The roots of Earth Day extend all the way out to the moon.
The iconic "Earthrise" image snapped by Apollo 8 astronaut Bill Anders from lunar orbit on Dec. 24, 1968, showed our planet as it really is: a lonely and fragile outpost of life suspended in an endless, inky-black void. That new perspective jolted many people awake and lit a fire under others, helping the nascent environmental movement gain cohesion and momentum, experts say.
Among other results, that momentum led to the first Earth Day, which was celebrated 50 years ago today, on April 22, 1970.
"Certainly, Earthrise raised the level of ecoconsciousness that had been stirring for almost a decade, even before Rachel Carson's 'Silent Spring' book," Kathleen Rogers, the president of the nonprofit organization Earth Day Network, wrote in December 2018 op-ed for USA Today that celebrated Earthrise's 50th anniversary. (The hugely influential "Silent Spring," which was published in 1962, described the toll that pesticides like DDT were taking on wildlife and people alike.)
"But beyond this new consciousness, Earthrise instilled a sense of urgency for those who were already on the front lines battling pollution and making the case that our health and planet were in danger," Rogers wrote. "Earthrise was a confirmation of the righteousness of the endeavor, building confidence in what was a scattered movement into something more cohesive."
As is usually the case, this impact has become clearer in retrospect. But Earthrise's world-changing potential was apparent even at the time, as the words of Apollo 8 astronaut Jim Lovell make clear.
"The vast loneliness is awe-inspiring, and it makes you realize just what you have back there on Earth," Lovell said from lunar orbit during a live TV broadcast on Dec. 24, 1968, during which the Apollo 8 crew beamed home images they had captured of Earth and the moon.
On the first Earth Day, 20 million Americans — about 10% of the nation's population at the time — rallied and marched, demanding that their political leaders take action to protect the environment.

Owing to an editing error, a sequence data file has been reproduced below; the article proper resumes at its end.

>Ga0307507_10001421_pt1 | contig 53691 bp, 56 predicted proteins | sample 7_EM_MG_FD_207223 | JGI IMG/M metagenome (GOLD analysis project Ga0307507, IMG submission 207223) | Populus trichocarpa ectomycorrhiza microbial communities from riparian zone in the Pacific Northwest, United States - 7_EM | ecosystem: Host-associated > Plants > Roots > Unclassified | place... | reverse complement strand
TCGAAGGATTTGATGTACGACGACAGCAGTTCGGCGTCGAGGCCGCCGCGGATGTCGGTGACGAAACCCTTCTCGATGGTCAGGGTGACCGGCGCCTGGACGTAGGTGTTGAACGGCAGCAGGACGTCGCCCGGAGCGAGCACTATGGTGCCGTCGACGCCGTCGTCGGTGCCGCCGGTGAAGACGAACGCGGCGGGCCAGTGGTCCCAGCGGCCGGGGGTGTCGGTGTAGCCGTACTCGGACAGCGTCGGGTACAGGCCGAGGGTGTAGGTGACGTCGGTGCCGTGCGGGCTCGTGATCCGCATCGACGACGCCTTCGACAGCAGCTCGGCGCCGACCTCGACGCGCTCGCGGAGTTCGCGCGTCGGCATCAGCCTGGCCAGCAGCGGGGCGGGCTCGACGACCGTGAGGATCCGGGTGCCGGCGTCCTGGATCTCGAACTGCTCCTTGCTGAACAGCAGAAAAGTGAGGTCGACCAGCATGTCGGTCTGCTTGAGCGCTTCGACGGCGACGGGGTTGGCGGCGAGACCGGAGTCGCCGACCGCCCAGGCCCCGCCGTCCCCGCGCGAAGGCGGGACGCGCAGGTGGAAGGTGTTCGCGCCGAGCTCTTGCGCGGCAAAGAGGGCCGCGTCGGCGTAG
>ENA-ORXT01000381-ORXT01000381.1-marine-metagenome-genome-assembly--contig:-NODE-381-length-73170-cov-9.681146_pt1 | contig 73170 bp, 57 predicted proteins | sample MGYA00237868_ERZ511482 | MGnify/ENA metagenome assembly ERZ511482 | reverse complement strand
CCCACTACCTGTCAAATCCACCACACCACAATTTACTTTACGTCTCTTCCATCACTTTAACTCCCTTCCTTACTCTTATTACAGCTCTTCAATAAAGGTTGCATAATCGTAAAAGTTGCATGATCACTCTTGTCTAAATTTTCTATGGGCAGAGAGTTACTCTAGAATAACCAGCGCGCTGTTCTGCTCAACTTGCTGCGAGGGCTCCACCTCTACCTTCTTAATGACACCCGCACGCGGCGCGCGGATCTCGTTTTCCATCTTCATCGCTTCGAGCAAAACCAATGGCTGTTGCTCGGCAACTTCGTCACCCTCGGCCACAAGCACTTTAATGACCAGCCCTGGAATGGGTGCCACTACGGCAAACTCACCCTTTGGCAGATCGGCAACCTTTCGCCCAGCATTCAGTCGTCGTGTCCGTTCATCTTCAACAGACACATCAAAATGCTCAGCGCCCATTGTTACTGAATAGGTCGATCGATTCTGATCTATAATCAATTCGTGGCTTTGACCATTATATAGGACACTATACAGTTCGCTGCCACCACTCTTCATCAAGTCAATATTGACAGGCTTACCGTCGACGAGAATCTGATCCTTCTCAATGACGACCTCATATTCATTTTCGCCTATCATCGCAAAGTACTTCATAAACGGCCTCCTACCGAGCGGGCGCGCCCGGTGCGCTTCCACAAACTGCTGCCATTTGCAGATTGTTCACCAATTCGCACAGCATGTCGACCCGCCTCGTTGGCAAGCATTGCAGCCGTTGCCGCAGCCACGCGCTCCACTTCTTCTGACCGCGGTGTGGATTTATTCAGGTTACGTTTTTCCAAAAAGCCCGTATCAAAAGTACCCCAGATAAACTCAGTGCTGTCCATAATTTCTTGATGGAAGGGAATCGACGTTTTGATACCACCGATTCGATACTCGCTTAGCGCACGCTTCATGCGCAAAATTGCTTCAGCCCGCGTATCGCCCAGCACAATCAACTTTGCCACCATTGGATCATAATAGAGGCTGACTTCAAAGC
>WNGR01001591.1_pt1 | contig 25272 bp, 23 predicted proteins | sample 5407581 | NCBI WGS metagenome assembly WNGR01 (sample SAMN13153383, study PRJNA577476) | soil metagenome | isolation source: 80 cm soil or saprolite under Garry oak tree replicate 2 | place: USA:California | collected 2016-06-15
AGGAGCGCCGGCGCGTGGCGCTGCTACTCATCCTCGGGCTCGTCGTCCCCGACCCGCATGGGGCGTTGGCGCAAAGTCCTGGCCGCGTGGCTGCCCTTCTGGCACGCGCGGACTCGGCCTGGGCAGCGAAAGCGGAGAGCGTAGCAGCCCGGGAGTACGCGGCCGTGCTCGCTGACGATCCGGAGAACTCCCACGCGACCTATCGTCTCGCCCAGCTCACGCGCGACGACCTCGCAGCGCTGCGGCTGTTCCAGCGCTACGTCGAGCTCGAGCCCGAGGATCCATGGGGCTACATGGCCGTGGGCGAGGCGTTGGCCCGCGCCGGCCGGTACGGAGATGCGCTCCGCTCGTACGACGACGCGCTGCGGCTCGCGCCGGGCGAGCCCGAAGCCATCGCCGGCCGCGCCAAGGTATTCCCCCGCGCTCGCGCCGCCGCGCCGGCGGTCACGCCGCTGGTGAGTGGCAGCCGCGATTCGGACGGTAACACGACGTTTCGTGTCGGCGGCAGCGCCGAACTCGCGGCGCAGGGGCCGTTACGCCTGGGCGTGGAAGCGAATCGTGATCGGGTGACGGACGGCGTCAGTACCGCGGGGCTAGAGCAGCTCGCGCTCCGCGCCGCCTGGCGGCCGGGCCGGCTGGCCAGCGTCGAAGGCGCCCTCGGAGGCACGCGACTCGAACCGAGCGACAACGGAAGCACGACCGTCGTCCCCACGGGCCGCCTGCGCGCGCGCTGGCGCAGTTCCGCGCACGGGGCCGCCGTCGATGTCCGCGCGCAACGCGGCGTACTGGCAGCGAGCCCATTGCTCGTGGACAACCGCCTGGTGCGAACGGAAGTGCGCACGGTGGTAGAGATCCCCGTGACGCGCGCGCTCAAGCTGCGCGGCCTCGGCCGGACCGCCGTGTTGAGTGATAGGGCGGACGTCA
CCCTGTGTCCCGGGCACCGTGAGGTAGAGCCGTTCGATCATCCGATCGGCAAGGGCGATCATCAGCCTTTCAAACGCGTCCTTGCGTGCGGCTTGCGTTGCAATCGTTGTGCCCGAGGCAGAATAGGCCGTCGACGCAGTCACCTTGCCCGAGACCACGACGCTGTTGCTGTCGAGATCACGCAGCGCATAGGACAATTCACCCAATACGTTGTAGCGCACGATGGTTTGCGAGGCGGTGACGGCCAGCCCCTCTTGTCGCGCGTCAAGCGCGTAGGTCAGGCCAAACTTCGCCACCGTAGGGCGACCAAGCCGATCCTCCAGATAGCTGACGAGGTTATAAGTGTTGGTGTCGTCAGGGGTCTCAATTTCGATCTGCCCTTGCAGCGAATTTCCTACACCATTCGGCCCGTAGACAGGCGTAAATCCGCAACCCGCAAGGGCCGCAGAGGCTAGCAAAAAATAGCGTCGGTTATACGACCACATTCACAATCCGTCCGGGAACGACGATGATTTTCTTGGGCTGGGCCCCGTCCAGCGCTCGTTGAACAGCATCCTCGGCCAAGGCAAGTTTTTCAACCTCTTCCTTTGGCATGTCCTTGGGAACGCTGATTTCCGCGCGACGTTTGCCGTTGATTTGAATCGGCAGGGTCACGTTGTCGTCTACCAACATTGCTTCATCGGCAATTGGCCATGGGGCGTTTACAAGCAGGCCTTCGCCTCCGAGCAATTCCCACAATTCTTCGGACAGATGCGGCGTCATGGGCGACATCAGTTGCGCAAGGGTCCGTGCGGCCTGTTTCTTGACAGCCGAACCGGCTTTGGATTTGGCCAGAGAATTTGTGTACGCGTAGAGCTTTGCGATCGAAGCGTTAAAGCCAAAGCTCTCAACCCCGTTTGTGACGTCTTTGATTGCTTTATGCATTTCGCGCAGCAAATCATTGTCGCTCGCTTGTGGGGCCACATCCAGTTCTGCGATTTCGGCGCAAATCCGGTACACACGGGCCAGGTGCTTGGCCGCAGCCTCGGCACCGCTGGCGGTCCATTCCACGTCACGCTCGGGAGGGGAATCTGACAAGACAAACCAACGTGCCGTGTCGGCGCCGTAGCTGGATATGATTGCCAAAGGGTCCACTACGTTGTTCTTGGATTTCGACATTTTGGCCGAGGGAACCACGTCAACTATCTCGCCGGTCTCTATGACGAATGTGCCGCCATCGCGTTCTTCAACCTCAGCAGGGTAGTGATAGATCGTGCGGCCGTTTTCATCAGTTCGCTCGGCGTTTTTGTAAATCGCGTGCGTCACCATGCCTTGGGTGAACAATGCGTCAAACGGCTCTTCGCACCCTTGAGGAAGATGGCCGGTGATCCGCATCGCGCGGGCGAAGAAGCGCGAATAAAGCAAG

The demonstrator's voices were heard.
"By the end of 1970, the first Earth Day led to the creation of the United States Environmental Protection Agency and the passage of other first-of-their-kind environmental laws, including the National Environmental Education Act, the Occupational Safety and Health Act and the Clean Air Act," Earth Day Network representatives wrote in a history of the now-annual event.
"Two years later, Congress passed the Clean Water Act," they wrote. "A year after that, Congress passed the Endangered Species Act and soon after the Federal Insecticide, Fungicide and Rodenticide Act. These laws have protected millions of men, women and children from disease and death and have protected hundreds of species from extinction."
Earth Day is now celebrated all over the world; it went global in 1990. And, while the coronavirus pandemic has made this year's Earth Day a mostly online experience, there are still lots of ways to participate. Find the right digital event for you via this search tool produced by the Earth Day Network.
- 50 years after 'Earthrise,' a Christmas Eve message from its photographer
- Earth quiz: Do you really know your planet?
- Earth Day 2019: These amazing NASA images show Earth from above
Mike Wall is the author of "Out There" (Grand Central Publishing, 2018; illustrated by Karl Tate), a book about the search for alien life. Follow him on Twitter @michaeldwall. Follow us on Twitter @Spacedotcom or Facebook.
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Michael Wall is a Senior Space Writer with Space.com and joined the team in 2010. He primarily covers exoplanets, spaceflight and military space, but has been known to dabble in the space art beat. His book about the search for alien life, "Out There," was published on Nov. 13, 2018. Before becoming a science writer, Michael worked as a herpetologist and wildlife biologist. He has a Ph.D. in evolutionary biology from the University of Sydney, Australia, a bachelor's degree from the University of Arizona, and a graduate certificate in science writing from the University of California, Santa Cruz. To find out what his latest project is, you can follow Michael on Twitter.